ABSTRACT. Despite the relevance of emotional and psychological distress related to COVID-19 isolation, quarantine, and physical distancing, only limited research has been conducted on this topic. Using and replicating data from Chapman University, Harvard Medical School, Holmes et al. (2020), Ipsos MORI, MQ, Nursing Times, Rek et al. (2020), Rethink Mental Illness, UNC School of Medicine, and VMIAC, I performed analyses and made estimates regarding exposure to COVID‐19 pandemic stress, depression, and anxiety. The results of a study based on data collected from 5,400 respondents provide support for my research model. Using the structural equation modeling, I gathered and analyzed data through a self-administrated questionnaire.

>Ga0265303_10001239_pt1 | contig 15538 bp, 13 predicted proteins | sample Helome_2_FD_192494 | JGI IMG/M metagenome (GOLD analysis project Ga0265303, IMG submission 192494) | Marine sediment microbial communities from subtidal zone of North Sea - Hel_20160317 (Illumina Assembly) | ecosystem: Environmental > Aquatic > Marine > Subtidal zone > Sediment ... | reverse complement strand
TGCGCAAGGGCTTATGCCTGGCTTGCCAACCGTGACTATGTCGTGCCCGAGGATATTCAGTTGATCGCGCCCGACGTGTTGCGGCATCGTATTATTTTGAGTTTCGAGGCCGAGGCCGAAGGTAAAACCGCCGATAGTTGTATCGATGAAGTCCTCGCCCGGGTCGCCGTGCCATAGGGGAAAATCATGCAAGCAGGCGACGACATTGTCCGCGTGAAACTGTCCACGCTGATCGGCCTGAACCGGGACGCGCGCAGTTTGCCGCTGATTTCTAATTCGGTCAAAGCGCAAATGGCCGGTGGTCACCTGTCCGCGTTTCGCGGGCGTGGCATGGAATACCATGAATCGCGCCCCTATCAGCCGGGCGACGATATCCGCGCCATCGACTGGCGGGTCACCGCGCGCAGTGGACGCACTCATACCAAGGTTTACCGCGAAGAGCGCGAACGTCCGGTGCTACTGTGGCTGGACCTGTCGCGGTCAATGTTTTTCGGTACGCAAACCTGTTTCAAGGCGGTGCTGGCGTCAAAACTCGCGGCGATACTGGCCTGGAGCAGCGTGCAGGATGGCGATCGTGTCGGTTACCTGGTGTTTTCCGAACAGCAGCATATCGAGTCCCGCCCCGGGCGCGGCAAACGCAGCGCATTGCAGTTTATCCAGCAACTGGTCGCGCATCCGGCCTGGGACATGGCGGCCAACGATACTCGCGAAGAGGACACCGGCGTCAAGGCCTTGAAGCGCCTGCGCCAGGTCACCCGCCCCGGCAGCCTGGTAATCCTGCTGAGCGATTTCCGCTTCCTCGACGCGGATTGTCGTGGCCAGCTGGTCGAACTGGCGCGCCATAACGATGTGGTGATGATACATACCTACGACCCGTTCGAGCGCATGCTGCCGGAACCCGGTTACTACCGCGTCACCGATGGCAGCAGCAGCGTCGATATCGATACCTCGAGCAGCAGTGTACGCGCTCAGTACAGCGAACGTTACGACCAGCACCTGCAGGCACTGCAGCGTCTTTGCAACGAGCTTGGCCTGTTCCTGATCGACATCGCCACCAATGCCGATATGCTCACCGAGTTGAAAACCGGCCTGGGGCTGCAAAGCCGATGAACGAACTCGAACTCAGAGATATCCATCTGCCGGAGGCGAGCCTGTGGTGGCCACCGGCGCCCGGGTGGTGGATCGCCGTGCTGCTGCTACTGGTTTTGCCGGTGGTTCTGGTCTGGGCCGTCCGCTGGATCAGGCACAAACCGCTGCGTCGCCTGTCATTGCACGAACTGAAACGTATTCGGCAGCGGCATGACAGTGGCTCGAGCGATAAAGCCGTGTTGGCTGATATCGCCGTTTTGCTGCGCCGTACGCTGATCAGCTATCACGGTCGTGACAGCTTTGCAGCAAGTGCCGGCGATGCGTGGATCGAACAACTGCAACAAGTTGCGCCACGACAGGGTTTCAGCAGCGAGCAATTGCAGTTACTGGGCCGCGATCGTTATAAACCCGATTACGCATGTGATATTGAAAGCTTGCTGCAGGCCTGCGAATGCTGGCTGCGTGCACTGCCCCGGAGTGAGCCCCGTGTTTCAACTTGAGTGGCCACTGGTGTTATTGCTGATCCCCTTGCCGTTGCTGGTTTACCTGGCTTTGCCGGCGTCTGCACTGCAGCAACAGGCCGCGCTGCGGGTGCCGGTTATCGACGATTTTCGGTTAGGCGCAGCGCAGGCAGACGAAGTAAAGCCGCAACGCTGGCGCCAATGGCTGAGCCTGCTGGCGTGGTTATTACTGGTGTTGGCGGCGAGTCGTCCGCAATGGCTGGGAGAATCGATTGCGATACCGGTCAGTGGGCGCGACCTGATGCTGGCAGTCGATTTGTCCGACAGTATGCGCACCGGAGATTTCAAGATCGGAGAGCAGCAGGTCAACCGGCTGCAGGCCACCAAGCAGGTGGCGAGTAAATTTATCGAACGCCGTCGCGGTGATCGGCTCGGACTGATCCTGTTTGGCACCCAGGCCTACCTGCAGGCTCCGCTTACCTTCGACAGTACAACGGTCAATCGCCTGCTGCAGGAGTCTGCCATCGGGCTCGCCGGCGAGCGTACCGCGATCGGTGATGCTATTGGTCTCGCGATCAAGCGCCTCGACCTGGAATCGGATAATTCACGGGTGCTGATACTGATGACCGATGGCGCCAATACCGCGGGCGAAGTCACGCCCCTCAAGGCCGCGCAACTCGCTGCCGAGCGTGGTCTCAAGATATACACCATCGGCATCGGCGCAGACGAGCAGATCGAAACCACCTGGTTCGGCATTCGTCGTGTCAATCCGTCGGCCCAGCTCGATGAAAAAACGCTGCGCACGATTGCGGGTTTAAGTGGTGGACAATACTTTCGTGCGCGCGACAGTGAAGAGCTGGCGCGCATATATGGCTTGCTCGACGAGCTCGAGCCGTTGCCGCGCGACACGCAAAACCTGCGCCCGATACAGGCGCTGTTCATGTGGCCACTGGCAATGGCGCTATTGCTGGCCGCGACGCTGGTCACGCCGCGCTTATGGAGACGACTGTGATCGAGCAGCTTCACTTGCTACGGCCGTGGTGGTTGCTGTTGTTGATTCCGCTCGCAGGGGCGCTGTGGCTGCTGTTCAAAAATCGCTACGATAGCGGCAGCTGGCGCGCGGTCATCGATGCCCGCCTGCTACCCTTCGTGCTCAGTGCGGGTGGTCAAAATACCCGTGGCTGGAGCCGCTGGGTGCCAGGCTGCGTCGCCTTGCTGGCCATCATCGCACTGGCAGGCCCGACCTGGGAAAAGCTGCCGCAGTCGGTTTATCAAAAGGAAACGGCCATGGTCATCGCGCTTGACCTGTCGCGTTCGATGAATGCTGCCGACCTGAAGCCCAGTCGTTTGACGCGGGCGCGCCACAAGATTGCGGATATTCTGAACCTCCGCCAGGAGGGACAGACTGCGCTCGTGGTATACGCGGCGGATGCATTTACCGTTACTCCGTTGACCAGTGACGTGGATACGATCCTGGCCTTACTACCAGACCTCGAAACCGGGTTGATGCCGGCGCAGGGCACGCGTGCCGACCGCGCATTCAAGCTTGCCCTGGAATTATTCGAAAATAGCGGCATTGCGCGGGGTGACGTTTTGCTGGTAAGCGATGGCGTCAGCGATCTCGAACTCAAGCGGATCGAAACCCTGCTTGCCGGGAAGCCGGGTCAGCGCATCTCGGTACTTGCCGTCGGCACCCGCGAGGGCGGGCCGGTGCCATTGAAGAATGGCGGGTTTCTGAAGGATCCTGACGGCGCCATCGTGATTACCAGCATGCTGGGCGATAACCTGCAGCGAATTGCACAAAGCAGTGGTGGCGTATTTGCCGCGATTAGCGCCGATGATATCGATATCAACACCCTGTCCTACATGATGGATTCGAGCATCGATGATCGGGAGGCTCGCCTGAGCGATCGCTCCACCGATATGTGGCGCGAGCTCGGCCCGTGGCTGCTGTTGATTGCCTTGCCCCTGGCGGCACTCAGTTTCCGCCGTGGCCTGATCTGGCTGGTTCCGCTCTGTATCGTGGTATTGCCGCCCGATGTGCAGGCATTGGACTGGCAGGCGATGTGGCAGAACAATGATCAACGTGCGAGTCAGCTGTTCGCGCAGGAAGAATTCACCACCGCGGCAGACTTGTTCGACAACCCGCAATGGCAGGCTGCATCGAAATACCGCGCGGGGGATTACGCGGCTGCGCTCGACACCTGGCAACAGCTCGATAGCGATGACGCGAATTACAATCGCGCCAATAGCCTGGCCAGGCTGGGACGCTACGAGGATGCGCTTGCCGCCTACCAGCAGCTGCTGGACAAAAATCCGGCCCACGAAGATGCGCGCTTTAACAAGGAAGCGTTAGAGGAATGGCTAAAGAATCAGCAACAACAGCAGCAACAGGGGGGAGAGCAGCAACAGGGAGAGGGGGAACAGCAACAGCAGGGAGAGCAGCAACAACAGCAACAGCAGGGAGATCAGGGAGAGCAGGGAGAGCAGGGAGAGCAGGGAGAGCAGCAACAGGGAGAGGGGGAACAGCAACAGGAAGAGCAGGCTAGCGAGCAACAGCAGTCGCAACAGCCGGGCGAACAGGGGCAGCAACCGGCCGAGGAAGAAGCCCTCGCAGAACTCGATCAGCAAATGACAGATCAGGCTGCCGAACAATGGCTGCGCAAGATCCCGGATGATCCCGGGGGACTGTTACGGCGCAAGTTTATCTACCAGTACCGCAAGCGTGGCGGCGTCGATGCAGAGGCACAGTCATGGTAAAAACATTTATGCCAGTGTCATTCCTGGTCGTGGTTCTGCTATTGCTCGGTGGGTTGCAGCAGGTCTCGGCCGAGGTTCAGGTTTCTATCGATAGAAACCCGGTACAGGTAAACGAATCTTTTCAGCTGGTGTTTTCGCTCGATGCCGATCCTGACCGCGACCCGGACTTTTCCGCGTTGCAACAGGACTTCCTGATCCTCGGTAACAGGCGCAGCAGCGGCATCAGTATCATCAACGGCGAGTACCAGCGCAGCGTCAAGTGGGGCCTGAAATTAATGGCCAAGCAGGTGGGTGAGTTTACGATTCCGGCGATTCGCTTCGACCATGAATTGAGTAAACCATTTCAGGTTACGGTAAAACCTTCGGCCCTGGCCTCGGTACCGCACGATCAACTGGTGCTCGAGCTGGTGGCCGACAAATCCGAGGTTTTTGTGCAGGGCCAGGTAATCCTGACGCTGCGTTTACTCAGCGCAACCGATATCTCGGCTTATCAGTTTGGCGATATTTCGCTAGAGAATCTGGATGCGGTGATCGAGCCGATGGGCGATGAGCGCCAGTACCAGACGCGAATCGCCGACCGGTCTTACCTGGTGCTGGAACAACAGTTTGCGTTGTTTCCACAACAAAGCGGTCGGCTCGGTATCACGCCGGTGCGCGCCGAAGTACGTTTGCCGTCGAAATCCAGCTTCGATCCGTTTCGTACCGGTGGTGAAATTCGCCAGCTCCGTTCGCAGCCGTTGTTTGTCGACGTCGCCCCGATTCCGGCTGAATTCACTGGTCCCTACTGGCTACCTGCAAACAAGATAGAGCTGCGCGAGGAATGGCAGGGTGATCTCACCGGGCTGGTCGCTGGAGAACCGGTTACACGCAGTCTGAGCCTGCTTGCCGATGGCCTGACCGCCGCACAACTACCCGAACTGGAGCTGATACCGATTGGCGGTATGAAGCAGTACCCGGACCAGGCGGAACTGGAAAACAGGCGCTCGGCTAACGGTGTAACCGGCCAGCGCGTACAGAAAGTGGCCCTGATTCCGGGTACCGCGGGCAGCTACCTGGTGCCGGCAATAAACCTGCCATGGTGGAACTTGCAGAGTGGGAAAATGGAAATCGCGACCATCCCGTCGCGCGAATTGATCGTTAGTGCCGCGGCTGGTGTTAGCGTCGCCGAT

Keywords: COVID-19; emotion; psychological distress; isolation; quarantine; gender

How to cite: Platt, C. (2020). “Emotional and Psychological Distress Related to COVID-19 Isolation, Quarantine, and Physical Distancing: Evidence of Gender-based Differences,” Journal of Research in Gender Studies 10(2): 63–72. doi:10.22381/JRGS10220202

Received 29 May 2020 • Received in revised form 18 December 2020
Accepted 22 December 2020 • Available online 28 December 2020

Claire Platt
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The Cognitive Labor Institute,
New York City, NY, USA

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